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Regional Interests

Judge Puts Hold On Ruling That Could Result In Millions Of Families Getting Evicted

AILSA CHANG, HOST:

A court ruling that overturned a federal moratorium on evictions is on hold. That will come as a relief to millions of tenants behind on their rent during this pandemic. A federal judge said today that her own ruling is on pause because of the public health risks posed by lifting the eviction moratorium. But the outcome of this high-stakes court case is still uncertain. We're joined now by NPR's Chris Arnold. Hi, Chris.

CHRIS ARNOLD, BYLINE: Hey, Ailsa.

CHANG: So just catch us up on this latest development. What did the judge say?

ARNOLD: Right. So the judge here is federal district Judge Dabney Friedrich, and she was appointed by former President Trump. And just last week, she ruled that the Centers for Disease Control and Prevention did not have the power to tell landlords that they cannot evict their own tenants, even during a pandemic and a public health crisis. So last week she put a short-term stay in place after the Justice Department appealed. There was a lot of worry, though, that she might lift that stay and really open the floodgates to a lot of evictions pretty quickly. But late today she said, no, the stay will be in place longer, as the appeal moves forward. And the judge wrote that the CDC, quote - or that the CDC demonstrated that, quote, "lifting the national moratorium will exacerbate the significant public health risks."

CHANG: Interesting. OK, so what kind of reaction have you been hearing so far from housing groups and others who are worried about the CDC's order getting thrown out?

ARNOLD: Well, many are very happy about this. Emily Benfer has been writing a court brief along with Yale Law School in support of the CDC.

EMILY BENFER: This is extraordinary news. People across the country are going to stay housed, at least throughout the next month and hopefully throughout the entire CDC moratorium. They can apply for rental assistance, and they can stay housed.

ARNOLD: And what she's saying there is that look; we don't know how long the case will ultimately take to turn out or how it will turn out, but the appeals process could well take as long as the CDC moratorium is in place anyway.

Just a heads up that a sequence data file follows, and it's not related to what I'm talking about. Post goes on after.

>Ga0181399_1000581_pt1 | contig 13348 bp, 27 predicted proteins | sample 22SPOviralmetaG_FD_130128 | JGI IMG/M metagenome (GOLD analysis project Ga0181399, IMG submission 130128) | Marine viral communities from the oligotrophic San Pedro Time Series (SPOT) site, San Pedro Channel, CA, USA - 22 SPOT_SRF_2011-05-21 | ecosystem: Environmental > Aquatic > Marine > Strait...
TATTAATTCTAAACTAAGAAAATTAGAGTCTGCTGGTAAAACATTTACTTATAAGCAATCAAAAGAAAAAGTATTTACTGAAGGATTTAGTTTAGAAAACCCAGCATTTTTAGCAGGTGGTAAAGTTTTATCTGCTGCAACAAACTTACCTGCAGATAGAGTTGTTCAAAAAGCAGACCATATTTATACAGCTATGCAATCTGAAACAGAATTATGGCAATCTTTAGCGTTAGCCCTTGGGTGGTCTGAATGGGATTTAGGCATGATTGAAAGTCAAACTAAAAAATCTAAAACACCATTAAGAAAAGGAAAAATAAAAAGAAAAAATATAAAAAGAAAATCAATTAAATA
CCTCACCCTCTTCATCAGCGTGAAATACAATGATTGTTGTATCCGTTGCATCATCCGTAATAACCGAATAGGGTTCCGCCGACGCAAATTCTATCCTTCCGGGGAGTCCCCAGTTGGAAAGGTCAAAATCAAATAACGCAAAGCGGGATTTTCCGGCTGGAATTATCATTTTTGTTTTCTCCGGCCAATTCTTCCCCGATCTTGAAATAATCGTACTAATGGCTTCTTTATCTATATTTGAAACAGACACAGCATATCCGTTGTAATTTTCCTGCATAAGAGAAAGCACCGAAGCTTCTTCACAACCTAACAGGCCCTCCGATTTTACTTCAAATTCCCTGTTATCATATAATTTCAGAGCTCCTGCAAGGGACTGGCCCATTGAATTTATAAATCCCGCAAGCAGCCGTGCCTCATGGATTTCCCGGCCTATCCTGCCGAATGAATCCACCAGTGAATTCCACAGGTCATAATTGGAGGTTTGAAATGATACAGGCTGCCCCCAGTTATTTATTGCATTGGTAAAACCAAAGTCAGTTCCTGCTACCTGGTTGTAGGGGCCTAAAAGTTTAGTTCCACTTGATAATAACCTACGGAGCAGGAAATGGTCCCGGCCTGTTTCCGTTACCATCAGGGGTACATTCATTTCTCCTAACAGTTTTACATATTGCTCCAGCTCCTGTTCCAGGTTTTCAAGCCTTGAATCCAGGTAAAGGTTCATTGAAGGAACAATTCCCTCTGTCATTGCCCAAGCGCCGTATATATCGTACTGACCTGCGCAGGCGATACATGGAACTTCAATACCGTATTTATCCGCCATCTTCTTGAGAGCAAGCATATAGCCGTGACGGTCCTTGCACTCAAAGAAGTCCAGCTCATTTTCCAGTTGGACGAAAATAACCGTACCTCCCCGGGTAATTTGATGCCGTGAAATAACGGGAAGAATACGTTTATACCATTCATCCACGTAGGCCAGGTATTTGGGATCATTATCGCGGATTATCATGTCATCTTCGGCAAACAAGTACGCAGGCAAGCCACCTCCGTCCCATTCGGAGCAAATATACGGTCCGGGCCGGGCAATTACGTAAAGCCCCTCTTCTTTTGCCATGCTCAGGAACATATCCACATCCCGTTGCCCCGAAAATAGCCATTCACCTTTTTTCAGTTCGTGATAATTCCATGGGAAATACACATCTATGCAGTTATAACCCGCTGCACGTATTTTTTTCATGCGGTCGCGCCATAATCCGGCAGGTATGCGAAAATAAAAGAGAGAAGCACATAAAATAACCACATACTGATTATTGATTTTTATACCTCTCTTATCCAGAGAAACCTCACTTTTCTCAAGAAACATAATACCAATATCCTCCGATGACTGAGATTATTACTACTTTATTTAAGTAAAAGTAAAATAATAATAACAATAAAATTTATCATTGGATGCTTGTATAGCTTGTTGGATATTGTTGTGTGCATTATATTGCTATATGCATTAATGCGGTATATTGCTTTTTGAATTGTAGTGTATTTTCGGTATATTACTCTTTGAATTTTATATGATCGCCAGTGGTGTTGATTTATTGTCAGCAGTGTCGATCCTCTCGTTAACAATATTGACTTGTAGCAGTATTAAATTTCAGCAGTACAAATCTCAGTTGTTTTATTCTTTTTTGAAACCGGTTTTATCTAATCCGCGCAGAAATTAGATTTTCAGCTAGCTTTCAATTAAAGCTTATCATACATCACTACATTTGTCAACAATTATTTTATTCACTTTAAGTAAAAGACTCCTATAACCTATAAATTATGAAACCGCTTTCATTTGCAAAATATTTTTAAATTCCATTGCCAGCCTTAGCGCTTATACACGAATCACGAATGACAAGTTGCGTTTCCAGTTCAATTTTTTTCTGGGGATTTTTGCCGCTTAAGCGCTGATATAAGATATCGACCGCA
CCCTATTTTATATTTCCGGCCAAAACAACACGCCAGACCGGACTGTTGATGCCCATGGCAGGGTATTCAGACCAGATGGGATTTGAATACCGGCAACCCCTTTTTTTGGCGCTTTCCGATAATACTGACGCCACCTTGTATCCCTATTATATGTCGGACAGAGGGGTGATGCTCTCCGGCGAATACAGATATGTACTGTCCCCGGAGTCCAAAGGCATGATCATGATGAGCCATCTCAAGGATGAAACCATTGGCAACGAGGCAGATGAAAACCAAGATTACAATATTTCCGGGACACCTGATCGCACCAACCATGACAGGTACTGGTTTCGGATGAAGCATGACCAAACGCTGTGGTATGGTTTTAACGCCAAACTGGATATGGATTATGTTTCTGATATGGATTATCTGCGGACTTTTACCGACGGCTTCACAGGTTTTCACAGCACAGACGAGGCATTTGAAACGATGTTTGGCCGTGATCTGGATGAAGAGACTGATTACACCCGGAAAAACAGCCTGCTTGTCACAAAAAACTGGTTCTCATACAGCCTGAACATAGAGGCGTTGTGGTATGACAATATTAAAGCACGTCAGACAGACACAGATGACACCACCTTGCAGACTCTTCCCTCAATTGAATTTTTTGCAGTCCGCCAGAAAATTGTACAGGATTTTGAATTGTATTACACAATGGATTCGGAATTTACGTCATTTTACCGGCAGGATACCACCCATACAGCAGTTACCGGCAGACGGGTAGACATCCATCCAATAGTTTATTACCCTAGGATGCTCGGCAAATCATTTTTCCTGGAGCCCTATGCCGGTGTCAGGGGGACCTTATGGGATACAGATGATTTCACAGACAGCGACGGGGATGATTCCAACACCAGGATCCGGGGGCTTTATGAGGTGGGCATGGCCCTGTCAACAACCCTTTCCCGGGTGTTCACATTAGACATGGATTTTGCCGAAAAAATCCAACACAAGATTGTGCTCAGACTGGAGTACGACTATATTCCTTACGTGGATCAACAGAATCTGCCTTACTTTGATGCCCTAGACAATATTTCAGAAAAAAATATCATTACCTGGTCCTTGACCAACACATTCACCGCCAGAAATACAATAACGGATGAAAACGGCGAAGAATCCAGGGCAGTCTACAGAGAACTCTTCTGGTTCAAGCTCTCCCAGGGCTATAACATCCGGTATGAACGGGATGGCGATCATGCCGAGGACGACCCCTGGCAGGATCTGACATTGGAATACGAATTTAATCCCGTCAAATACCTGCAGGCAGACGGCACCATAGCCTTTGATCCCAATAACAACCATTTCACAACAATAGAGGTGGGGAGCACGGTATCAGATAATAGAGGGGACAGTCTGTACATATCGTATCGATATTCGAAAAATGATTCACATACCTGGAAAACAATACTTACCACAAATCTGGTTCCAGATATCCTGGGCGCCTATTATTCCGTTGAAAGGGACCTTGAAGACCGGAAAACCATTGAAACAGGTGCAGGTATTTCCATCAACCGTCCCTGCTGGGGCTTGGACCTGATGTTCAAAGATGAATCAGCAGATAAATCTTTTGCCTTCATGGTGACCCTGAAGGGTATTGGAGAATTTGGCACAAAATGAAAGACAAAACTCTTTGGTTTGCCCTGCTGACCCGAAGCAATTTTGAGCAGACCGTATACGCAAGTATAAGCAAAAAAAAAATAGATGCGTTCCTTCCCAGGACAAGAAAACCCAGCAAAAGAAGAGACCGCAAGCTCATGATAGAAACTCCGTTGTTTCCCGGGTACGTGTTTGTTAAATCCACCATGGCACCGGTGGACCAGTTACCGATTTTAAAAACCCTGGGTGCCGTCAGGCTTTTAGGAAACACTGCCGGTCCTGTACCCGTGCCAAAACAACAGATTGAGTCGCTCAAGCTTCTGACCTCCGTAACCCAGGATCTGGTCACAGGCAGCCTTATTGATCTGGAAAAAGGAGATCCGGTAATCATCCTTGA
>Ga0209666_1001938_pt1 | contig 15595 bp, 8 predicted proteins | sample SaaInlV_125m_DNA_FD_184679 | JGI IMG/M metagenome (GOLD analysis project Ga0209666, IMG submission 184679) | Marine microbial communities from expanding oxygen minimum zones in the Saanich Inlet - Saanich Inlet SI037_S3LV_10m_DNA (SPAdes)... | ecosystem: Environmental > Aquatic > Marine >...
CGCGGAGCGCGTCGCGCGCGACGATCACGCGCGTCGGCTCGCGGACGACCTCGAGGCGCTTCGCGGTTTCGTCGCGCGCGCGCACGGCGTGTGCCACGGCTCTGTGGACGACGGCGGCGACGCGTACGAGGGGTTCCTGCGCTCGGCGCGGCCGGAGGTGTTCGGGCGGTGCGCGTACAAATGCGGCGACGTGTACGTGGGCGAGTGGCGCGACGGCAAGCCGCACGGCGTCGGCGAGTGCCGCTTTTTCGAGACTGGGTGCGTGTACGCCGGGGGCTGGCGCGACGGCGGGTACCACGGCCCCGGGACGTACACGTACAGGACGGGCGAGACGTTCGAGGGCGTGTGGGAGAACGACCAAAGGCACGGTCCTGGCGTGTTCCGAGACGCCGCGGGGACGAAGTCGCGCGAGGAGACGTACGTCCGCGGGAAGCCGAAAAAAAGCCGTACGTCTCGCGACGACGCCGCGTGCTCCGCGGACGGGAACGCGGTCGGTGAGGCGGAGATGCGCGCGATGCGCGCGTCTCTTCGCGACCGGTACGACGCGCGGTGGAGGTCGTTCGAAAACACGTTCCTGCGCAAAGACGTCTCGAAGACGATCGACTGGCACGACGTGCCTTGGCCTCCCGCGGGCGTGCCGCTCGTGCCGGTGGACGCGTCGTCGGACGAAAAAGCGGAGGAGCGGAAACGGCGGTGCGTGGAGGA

CHANG: Well, I know that you've been talking to families facing eviction while all of this litigation has been playing out. What have you been hearing from those tenants?

ARNOLD: Yeah. One person I've been checking in with during the pandemic is a single dad. He's got a 10-year-old daughter. They live in Atlanta. His name's Mayron Masadad (ph), and he just worries about this all the time.

MAYRON MASADAD: When I put my daughter to bed, I lay down - I can't sleep. I think about these things. I get arrhythmia. My heart races. My limbs go numb. I've been under this stress for this whole year. It's been really tough.

ARNOLD: And he drives Uber for a living, so business was down. And he's 59 years old. He was also afraid to work. And he couldn't work a lot because he's got a 10-year-old at home. And so now he owes more than $15,000 in back rent. He's got that hanging over his head, worrying about eviction. At the same time, though, like a lot of us, some things are getting better. His daughter has been struggling with remote school; she's back at in-person school now and seeing friends.

MASADAD: Now she's doing excellent. She's gone from the bottom of the class to somewhere on top of the class. She come home smiling, telling me that she got a hundred on all subjects that day. And my biggest fear is letting her down.

ARNOLD: And there still is that fear, but with this ruling, people like Masadad now have more hope. I mean, he's applied for rental assistance. It hasn't come through yet. Now he gets more weeks, maybe months more, to get that money, avoid eviction, so he and his daughter can catch up on rent and don't end up being homeless.

CHANG: Yeah. Well, what do landlords say about all of this? I imagine they hope courts will eventually uphold the ruling and throw out the eviction moratorium?

ARNOLD: Yeah, many landlords say, look; things are getting back to normal. They want control over their properties again. I talked to Bob Pinnegar. He's the head of the National Apartment Association.

BOB PINNEGAR: We've been encouraging people to work with the residents. But ultimately, 90 cents of every rent dollar that is received has to pay for things like a mortgage, property taxes, upkeep of the property. We end up in a situation that just is not viable.

ARNOLD: So he says, look; you know, let's get that rental assistance money to renters and landlords as soon as possible.

CHANG: That is NPR's Chris Arnold. Thank you, Chris.

ARNOLD: You're welcome. Transcript provided by NPR, Copyright NPR.